Four University of Miami faculty leaders have been inducted into the prestigious Academy of Science, Engineering and Medicine of Florida (ASEMFL). Elected by their peers through a highly selective process, the new UM academy members will provide a resource for scientific studies of statewide topics.
“It is a significant honor for the University of Miami to have four of the 15 new members of the academy’s class of 2021,” said Jeffrey Duerk, Ph.D., executive vice president for academic affairs and provost of the University of Miami.
Noting the importance of the academy’s professional recognition, Henri R. Ford, M.D., M.H.A., dean and chief academic officer of the Miller School of Medicine, said, “These awards reflect our deep commitment to exceptional medical research, clinical care, and public health sciences.”
To be inducted into the ASEMFL, academic leaders in science, engineering and medicine must be nominated by a current member, supported by three references from current members, pass a screening by the academy’s membership committee, and receive a favorable vote from at least 80% of its 181 members, according to Michael Georgiopoulos, Ph.D., executive director of the academy.
Honored for vital contributions
These UM faculty members were honored for their vital contributions to science and medicine:
- Maria T. Abreu, M.D., professor of medicine and microbiology and immunology, and director of the Crohn’s & Colitis Center, was recognized for her research in advancing understanding of therapeutic drug monitoring genotype-phenotype associations in inflammatory bowel diseases.
- Stephen D. Nimer, M.D., director of Sylvester Comprehensive Cancer Center, was honored for his groundbreaking discoveries, as well as leading major trials, mentoring many researchers, and obtaining National Cancer Institute designation for Sylvester.
- Guillermo “Willy” Prado, Ph.D., vice provost for faculty affairs, dean of the Graduate School, and professor of nursing and health studies, public health sciences and psychology, was recognized for creating science-based youth prevention interventions and taking them to scale nationally and internationally.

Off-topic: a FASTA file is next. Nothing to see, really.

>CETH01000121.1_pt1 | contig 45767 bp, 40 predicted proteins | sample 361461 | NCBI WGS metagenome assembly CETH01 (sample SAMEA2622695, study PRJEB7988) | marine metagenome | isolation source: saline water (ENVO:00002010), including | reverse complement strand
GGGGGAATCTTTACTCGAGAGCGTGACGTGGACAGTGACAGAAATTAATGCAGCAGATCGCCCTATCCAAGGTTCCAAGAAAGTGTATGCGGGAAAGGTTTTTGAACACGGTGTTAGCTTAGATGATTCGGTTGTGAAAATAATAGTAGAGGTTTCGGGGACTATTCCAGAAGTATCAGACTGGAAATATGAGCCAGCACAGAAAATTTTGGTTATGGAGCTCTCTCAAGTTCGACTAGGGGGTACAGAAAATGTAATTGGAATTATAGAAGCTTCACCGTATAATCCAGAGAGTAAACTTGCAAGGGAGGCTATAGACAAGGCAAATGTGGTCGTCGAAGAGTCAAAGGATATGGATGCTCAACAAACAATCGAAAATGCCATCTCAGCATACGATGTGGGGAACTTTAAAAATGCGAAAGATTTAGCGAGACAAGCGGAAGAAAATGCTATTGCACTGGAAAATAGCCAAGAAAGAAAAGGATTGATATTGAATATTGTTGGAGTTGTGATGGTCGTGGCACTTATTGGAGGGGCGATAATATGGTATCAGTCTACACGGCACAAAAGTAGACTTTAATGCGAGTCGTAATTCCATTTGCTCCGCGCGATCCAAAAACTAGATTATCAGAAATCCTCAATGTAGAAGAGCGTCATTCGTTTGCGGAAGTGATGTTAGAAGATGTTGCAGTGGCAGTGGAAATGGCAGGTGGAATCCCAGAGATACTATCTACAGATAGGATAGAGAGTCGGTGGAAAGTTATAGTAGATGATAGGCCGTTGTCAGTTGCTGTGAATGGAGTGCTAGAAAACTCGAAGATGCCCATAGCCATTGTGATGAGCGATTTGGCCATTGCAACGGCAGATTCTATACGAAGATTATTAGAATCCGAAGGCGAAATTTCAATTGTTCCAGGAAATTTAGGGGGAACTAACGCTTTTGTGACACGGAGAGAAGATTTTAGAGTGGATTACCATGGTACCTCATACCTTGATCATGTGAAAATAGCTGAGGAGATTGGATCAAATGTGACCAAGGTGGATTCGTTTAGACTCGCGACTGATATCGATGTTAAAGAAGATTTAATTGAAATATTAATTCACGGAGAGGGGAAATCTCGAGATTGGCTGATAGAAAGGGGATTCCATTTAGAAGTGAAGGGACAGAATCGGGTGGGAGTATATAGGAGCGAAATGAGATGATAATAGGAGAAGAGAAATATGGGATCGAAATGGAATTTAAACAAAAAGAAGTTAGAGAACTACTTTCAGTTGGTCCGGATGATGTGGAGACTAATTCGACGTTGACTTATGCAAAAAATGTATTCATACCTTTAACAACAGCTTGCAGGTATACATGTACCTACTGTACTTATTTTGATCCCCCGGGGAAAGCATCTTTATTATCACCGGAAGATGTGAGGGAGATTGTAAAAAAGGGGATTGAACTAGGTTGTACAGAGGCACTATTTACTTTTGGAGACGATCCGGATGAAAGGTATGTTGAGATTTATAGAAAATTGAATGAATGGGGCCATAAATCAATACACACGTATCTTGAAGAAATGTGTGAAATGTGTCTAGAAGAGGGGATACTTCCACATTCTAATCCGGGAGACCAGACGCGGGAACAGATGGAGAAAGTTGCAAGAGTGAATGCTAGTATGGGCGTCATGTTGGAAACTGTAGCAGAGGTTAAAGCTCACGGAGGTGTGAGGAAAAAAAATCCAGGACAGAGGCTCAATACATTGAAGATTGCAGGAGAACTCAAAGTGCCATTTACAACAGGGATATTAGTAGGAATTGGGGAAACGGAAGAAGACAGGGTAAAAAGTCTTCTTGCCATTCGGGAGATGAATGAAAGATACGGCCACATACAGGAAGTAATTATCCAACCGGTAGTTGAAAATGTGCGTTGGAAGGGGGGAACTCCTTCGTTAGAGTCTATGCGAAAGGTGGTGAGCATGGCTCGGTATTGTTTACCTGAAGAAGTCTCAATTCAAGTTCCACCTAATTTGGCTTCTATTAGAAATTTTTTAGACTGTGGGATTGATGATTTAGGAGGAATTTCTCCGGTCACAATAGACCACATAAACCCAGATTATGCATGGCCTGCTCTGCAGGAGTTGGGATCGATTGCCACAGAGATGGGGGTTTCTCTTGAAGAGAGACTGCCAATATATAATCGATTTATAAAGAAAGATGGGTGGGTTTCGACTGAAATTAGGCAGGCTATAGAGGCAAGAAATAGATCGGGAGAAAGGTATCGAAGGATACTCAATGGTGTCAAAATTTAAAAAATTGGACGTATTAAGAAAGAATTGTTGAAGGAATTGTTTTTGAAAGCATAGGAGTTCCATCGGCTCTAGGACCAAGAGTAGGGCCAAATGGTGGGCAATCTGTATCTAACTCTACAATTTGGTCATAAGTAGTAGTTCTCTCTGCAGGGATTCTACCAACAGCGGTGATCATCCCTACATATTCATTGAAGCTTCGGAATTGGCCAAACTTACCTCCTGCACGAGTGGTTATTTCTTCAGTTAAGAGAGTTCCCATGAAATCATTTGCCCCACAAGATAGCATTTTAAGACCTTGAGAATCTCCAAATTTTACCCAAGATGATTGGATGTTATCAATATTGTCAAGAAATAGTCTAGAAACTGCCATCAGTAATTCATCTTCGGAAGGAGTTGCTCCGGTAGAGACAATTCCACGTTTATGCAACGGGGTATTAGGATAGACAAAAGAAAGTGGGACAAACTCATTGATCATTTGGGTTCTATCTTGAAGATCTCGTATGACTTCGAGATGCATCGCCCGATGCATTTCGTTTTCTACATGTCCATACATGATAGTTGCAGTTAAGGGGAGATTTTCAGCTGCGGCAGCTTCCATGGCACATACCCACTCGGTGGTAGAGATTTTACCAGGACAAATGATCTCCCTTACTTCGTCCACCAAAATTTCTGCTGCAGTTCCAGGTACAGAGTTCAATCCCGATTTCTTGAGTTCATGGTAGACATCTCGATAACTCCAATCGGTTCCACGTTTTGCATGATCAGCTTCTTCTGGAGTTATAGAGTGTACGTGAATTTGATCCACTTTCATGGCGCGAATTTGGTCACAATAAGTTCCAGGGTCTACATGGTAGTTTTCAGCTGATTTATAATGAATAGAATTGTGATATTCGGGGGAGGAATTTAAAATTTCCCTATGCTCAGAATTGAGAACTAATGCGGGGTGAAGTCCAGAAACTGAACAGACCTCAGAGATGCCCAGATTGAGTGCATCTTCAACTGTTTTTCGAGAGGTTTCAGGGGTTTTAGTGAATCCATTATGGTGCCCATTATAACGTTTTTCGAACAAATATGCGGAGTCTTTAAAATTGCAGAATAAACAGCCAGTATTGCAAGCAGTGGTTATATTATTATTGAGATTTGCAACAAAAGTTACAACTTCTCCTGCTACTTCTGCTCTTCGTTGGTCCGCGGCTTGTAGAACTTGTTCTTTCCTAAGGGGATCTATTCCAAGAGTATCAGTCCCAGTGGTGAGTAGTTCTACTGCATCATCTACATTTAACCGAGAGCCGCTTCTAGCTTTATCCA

- Jeffery M. Vance, M.D., Ph.D., professor and founding chair of the Dr. John T. Macdonald Foundation Department of Human Genetics, professor of neurology, and director of the Center for Genomic Education and Outreach at the John P. Hussman Institute for Human Genomics, was recognized as a neurogenetics research expert who has made outstanding contributions to gene discovery for major human diseases.
Mission aligned with national academies
The ASEMFL was founded in 2018 at the University of Central Florida in Orlando, and enrolled its first class of 22 later that year, followed by the 2021 class of 15. It also includes 140+ members of the National Academies of Sciences, Engineering, and Medicine who work or live in Florida.
“We are an independent organization whose mission is aligned with the national academies,” said Dr. Georgiopoulos. “Just as the national academies provide a resource for the federal government, ASEMFL will play a similar role in Florida, contributing its collective wisdom to studies of issues like sea level rise, Everglades restoration and healthy aging.”
He added that the ASEMFL will also increase Florida’s visibility in scientific, engineering and medical circles.
“We want to bring national and international attention to the state-of-the-art research and education conducted in Florida’s universities, industries and other educational corporations,” he said.
For more information, visit www.asemfl.org.